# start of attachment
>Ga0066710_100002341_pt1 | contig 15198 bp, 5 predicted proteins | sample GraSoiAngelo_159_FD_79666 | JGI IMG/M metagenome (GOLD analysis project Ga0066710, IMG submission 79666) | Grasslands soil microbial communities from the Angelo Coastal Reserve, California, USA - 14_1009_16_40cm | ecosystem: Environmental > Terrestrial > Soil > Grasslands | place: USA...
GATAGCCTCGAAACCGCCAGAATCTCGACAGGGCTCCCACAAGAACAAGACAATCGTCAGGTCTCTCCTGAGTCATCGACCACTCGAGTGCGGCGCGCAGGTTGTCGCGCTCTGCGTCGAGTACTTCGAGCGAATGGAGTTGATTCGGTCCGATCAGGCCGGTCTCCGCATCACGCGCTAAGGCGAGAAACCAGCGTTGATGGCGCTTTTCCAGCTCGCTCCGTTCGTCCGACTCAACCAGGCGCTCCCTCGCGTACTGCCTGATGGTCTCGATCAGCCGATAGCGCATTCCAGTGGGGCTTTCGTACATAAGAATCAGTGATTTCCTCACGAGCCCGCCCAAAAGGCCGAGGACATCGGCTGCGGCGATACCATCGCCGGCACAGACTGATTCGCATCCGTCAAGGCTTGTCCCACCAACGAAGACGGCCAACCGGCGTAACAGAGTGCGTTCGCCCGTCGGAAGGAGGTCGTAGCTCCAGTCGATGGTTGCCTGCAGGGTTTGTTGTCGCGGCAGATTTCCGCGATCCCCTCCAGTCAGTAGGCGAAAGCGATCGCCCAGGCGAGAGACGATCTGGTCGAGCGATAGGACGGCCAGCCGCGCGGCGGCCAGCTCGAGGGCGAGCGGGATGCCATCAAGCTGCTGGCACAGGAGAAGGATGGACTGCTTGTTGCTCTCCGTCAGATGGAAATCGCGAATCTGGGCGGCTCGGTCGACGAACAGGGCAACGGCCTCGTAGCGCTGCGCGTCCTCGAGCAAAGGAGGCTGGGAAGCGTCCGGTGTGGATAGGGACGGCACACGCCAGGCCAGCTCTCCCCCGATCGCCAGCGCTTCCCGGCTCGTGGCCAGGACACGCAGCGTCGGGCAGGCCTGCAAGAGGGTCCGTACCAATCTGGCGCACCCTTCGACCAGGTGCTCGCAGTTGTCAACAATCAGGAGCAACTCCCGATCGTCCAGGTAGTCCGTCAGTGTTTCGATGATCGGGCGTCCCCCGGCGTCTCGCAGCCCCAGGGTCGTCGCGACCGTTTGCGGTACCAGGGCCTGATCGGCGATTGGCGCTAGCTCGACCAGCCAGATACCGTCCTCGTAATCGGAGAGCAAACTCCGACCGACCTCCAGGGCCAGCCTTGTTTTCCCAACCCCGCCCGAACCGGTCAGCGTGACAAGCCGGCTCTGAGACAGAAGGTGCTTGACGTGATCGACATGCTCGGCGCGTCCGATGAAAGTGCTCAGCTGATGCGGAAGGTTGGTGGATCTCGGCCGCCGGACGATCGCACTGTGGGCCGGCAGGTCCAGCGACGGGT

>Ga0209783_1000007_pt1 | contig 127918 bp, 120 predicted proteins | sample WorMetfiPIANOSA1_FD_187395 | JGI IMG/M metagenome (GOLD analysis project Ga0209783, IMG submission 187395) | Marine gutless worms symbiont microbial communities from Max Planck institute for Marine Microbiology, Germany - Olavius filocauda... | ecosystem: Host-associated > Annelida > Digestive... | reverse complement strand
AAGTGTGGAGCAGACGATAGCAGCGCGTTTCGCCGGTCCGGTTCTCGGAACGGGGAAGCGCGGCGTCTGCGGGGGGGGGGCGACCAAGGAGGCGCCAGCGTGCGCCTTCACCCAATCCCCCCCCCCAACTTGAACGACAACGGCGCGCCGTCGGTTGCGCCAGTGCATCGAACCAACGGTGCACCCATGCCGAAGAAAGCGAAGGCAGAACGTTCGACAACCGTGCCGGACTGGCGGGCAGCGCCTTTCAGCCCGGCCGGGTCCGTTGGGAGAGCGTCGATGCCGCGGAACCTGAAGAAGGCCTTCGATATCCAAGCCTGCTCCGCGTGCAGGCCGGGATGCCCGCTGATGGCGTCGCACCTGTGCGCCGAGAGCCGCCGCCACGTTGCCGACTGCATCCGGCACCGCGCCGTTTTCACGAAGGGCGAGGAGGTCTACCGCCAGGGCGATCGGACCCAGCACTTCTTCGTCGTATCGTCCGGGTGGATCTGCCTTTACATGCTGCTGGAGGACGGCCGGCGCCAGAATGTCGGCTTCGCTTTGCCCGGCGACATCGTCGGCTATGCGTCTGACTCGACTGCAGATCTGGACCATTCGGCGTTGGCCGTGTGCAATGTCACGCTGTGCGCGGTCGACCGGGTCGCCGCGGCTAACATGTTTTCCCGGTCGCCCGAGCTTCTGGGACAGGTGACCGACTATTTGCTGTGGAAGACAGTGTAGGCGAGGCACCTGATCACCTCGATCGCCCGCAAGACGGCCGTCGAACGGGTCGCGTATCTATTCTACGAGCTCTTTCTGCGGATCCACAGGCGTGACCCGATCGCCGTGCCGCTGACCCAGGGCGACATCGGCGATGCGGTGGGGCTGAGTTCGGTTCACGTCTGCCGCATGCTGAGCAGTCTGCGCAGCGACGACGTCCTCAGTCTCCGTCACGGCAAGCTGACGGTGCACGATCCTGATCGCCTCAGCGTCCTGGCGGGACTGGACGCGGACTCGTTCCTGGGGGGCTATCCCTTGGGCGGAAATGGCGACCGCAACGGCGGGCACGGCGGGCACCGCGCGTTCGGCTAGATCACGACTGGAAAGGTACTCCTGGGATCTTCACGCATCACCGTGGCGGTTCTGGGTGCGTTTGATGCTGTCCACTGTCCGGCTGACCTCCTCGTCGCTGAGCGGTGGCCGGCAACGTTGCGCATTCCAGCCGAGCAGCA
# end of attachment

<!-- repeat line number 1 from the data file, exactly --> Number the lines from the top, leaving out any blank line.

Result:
>Ga0066710_100002341_pt1 | contig 15198 bp, 5 predicted proteins | sample GraSoiAngelo_159_FD_79666 | JGI IMG/M metagenome (GOLD analysis project Ga0066710, IMG submission 79666) | Grasslands soil microbial communities from the Angelo Coastal Reserve, California, USA - 14_1009_16_40cm | ecosystem: Environmental > Terrestrial > Soil > Grasslands | place: USA...